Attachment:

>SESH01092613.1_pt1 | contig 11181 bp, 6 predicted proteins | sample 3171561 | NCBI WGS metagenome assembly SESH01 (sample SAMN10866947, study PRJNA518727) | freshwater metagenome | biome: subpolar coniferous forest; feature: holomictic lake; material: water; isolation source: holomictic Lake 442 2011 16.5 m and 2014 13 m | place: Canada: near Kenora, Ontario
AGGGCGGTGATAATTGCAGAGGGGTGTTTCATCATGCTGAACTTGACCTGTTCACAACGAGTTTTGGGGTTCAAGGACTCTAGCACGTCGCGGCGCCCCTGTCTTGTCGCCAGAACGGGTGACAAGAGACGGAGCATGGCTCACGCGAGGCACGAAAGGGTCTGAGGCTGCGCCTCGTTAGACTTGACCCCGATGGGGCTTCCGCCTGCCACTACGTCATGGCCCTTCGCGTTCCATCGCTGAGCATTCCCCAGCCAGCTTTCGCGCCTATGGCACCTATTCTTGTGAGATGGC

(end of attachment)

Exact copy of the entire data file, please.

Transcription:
>SESH01092613.1_pt1 | contig 11181 bp, 6 predicted proteins | sample 3171561 | NCBI WGS metagenome assembly SESH01 (sample SAMN10866947, study PRJNA518727) | freshwater metagenome | biome: subpolar coniferous forest; feature: holomictic lake; material: water; isolation source: holomictic Lake 442 2011 16.5 m and 2014 13 m | place: Canada: near Kenora, Ontario
AGGGCGGTGATAATTGCAGAGGGGTGTTTCATCATGCTGAACTTGACCTGTTCACAACGAGTTTTGGGGTTCAAGGACTCTAGCACGTCGCGGCGCCCCTGTCTTGTCGCCAGAACGGGTGACAAGAGACGGAGCATGGCTCACGCGAGGCACGAAAGGGTCTGAGGCTGCGCCTCGTTAGACTTGACCCCGATGGGGCTTCCGCCTGCCACTACGTCATGGCCCTTCGCGTTCCATCGCTGAGCATTCCCCAGCCAGCTTTCGCGCCTATGGCACCTATTCTTGTGAGATGGC